Uzo di anya!”
She said the old woman had told them, that night as she and her fiancé stood by their car which had broken down for the third time again, along the road, just before Umunede.
Time was 10:17pm.
Their Destination Owerri.
Her fiancé had come down, opened the bonnet and tried to remedy the situation, but there was barely anything more he could do.
So frustrated and resigned, they both stood by the car waving at vehicles speeding past to see if any would stop and come to their aid.
None did, the road was dark, crickets were already chirping from the thick vegetation that enclosed them and their fears stayed only by the fact that they had each other.
They were worried and scared to their bones, wishing the car would just move so that they’d get into the closest town and retire into a hotel for the night, but none of this happened.
They were yet there, her fiancé running hands over different vehicle parts while asking her to turn on/off the ignition when this old limping lady walked past them without uttering a word.
She said it was her who saw the woman first and motioned to her husband to reach out to her.
As the woman had kept walking slowly/limping like she hadn’t herself seen them.
Her fiancé called out.
And after a few more tries, the woman stopped in her tracks and stayed, not turning.
Her fiancé not thinking that anything sinister was amiss walked towards her and when he was a few feet from her he greeted.
“Nne Goodevening, biko where can we get a mechanic around here and how far is the closest town from here? Motor anyi mebili emebi and I am stranded with my girlfriend.”
To which the old scrawny woman replied.
“Uzo di anya.”
Yet not turning.
And as he made to ask another question, she replied in a sudden shrill voice, in pure Igbo.
“Je labaa nime motor gi; gbachikwa ya agbachi, for when it gets to Eleven o’clock, you would no longer be alone.”
As she said this, she turned and in the place of her face was just a wide open mouth with no eyes or nose.”
He staggered back in shock, as fear coursed through him like electric currents.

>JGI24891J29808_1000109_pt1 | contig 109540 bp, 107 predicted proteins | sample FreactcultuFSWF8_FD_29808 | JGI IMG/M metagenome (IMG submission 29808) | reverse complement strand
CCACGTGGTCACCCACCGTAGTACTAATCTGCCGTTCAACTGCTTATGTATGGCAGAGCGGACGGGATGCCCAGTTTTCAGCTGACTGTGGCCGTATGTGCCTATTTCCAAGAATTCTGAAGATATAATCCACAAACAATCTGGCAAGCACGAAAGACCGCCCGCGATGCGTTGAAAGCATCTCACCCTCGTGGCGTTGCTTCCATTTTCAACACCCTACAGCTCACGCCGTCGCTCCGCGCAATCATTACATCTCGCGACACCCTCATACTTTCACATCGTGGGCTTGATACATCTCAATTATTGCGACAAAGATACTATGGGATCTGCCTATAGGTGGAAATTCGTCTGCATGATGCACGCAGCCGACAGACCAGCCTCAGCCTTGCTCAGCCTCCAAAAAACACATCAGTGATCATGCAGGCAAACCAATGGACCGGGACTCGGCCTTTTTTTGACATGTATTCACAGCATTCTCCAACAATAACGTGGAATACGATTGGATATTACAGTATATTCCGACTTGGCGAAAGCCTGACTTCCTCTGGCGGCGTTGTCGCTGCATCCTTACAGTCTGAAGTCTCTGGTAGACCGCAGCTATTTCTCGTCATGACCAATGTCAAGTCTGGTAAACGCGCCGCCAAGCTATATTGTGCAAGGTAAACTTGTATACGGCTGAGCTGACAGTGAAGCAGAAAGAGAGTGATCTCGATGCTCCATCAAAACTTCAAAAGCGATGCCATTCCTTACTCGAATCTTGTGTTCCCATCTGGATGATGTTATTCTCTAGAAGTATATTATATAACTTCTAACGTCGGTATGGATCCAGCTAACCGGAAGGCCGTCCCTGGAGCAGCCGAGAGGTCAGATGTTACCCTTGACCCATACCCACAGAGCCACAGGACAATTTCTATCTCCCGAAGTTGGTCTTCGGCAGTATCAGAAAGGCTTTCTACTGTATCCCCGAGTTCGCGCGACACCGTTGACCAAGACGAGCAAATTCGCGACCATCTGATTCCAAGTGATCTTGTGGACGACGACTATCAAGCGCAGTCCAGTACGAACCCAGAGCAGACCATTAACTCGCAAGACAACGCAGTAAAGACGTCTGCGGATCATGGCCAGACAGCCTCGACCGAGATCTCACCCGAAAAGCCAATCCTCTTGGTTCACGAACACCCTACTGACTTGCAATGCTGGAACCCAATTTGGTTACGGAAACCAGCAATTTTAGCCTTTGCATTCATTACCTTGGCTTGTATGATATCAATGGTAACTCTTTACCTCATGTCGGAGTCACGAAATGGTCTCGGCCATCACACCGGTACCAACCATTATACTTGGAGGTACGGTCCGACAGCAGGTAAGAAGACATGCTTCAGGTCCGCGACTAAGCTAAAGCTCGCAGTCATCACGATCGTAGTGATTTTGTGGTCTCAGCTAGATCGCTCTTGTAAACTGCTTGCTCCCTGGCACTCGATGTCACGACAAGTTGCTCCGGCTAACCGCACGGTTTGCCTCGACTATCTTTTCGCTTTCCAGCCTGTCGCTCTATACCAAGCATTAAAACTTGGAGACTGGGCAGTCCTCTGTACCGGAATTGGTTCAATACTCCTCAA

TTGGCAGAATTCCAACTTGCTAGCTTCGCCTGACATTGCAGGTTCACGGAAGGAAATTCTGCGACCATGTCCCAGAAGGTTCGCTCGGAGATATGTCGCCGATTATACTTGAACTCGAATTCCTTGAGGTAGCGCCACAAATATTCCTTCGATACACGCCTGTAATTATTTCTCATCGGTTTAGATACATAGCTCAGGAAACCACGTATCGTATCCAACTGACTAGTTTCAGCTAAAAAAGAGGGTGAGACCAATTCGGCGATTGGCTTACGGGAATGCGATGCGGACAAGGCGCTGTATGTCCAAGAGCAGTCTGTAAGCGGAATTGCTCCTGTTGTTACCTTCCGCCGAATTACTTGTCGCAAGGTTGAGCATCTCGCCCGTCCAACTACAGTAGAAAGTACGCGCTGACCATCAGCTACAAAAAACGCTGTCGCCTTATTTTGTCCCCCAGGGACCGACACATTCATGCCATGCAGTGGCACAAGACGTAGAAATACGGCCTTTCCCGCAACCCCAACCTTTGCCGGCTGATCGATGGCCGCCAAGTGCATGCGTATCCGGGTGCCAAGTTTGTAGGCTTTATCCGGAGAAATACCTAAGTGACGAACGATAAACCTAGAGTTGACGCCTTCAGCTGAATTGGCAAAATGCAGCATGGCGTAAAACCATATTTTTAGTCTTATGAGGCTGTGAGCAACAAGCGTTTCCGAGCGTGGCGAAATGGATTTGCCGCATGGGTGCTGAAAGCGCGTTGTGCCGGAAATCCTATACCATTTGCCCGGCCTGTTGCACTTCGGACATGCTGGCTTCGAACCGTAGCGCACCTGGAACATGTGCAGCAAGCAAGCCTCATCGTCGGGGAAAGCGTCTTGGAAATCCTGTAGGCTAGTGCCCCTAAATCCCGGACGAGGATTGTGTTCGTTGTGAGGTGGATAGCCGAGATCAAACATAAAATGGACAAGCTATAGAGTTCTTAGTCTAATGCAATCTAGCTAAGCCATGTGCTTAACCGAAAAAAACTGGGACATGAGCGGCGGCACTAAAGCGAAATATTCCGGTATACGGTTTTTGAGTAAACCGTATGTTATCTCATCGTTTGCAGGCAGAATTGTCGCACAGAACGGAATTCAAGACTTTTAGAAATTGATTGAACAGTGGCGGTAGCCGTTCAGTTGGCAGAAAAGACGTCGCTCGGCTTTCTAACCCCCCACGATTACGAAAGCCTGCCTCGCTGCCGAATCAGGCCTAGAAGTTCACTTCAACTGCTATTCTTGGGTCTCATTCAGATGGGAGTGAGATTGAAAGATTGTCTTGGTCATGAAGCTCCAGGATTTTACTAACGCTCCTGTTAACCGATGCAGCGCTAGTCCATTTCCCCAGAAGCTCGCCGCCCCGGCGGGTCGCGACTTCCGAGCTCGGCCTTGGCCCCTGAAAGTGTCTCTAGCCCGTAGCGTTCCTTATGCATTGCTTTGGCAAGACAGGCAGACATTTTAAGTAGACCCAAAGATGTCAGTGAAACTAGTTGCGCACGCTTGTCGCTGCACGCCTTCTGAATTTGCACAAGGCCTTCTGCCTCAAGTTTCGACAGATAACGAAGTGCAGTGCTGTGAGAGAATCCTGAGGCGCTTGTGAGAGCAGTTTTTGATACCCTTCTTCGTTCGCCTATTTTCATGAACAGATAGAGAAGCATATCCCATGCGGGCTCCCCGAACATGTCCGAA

He checked on his watch and time was 10:56 pm.
Hurriedly, he rushed back to the direction where his car and fiancée were and when he got there, she was deeply asleep.
He made to wake her, tugged on her a few times but she was unyielding and as he made to push her a last time, something drew his gaze and he looked up.
And at the distance, covered in something like light smoke, he saw them.
They were many, people dressed in rags, men, women and children.
Families, with children clinging onto their mother’s backs and some holding onto their father’s hands.
They were walking slowly, head fixed upright, staring ontoward and approaching their direction.
He remembered what the old woman had told him, and he immediately entered the car and locked it from within.
His fiancée was still asleep, something he didn’t understand for she was awake some moments ago until after the old woman.
And while inside the car he kept peeping from the window.
This time these people, who had their faces dusted like it had chalk on it, their bodies covered in rags, their eyes fixed and unblinking, their movement slowed, were just ten metres away.
In all of his life, he had never felt fear so pure, so raw, so solid and so powerful.
He realized he had wetted his trousers and just when the strange people were 5 metres away, his wife woke and said she was really pressed and needed to ease herself.
He couldn’t talk.
He just sat there shivering and pointed at the people to her.
“What? What are you showing me? please open the door for me, achoroo’m inyu mamiri.”
And with this said, she yanked at the car door, until her fiancé wrestled it off her.
She seemed incognizant of what was happening, and seemed not to have seen anything.
By this time the people still looking straight up were beginning to walk past the car like they were oblivious that there were humans there.
And it was this point that she saw them, and also at this point that he realized that their legs weren’t touching the ground.
No sooner had this realization hit them, than they felt a force pushing the car from behind and as they turned to be sure, they saw hands and cold faces peering into their car, pushing it.
They both fainted.
And when they woke the next morning, their car was at an old abandoned fuel station just by the road, and cars were speeding past an express not too far from them.